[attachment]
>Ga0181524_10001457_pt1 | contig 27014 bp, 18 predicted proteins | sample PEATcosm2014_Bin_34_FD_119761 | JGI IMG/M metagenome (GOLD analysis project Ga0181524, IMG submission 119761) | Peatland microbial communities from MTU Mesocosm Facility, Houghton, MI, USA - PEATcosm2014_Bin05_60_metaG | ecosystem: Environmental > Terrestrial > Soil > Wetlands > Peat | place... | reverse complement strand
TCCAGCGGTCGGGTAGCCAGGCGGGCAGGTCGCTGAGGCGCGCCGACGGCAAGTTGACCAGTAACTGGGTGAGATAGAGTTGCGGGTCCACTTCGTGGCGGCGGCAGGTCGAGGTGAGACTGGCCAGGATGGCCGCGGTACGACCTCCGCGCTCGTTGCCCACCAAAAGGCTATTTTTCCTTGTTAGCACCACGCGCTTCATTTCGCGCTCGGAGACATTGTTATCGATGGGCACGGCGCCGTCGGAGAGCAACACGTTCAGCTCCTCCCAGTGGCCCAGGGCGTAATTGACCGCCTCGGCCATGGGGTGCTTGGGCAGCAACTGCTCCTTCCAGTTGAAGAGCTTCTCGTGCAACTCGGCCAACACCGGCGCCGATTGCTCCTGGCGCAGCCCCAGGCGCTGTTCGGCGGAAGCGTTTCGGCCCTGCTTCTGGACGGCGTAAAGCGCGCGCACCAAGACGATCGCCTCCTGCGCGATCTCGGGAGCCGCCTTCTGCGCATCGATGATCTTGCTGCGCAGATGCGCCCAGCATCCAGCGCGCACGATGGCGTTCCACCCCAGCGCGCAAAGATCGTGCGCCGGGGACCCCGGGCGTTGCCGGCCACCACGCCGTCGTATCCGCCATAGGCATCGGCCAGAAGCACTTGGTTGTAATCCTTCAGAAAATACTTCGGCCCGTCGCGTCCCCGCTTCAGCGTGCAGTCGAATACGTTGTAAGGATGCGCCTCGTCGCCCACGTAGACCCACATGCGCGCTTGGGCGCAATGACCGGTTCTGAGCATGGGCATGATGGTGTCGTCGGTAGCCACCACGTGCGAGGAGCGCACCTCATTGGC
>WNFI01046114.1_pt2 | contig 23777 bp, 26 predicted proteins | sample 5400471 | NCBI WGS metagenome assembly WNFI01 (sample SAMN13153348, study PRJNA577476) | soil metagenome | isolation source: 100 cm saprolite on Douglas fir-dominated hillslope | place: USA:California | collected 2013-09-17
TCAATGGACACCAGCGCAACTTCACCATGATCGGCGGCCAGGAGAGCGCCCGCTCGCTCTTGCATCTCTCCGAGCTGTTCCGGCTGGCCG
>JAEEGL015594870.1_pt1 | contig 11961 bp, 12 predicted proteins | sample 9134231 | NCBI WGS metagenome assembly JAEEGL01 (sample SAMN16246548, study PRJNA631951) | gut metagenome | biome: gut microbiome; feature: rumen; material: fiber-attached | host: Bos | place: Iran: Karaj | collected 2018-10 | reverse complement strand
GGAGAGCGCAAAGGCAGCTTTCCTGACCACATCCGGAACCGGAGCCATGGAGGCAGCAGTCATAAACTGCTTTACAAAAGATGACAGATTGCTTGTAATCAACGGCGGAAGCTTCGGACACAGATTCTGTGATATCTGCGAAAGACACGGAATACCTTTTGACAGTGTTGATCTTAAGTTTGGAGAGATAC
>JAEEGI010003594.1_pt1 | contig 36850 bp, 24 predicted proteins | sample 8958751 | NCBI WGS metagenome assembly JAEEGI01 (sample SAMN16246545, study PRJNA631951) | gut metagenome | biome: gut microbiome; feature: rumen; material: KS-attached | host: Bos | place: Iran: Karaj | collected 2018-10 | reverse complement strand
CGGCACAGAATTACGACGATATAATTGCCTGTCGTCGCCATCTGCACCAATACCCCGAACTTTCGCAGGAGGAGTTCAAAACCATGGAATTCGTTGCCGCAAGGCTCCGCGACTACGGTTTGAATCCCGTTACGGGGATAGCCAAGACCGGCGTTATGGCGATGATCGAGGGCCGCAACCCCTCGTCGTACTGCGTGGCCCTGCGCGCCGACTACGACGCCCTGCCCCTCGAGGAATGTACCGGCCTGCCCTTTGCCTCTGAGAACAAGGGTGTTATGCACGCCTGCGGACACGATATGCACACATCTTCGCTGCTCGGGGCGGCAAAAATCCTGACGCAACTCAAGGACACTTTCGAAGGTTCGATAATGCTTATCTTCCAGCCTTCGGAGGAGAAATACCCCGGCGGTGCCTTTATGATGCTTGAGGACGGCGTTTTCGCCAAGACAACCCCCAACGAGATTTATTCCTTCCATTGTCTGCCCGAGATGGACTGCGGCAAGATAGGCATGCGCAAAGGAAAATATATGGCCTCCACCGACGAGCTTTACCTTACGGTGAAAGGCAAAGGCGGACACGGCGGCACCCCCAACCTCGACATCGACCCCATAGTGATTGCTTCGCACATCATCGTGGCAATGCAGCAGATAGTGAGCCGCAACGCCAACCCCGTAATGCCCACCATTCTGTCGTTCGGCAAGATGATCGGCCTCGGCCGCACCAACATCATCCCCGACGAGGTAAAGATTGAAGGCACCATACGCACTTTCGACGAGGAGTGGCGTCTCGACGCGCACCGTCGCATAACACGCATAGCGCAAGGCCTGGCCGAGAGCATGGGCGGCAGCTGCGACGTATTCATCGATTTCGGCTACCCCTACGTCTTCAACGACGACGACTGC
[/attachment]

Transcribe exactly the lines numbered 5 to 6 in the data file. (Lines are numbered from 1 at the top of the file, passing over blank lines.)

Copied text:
>JAEEGL015594870.1_pt1 | contig 11961 bp, 12 predicted proteins | sample 9134231 | NCBI WGS metagenome assembly JAEEGL01 (sample SAMN16246548, study PRJNA631951) | gut metagenome | biome: gut microbiome; feature: rumen; material: fiber-attached | host: Bos | place: Iran: Karaj | collected 2018-10 | reverse complement strand
GGAGAGCGCAAAGGCAGCTTTCCTGACCACATCCGGAACCGGAGCCATGGAGGCAGCAGTCATAAACTGCTTTACAAAAGATGACAGATTGCTTGTAATCAACGGCGGAAGCTTCGGACACAGATTCTGTGATATCTGCGAAAGACACGGAATACCTTTTGACAGTGTTGATCTTAAGTTTGGAGAGATAC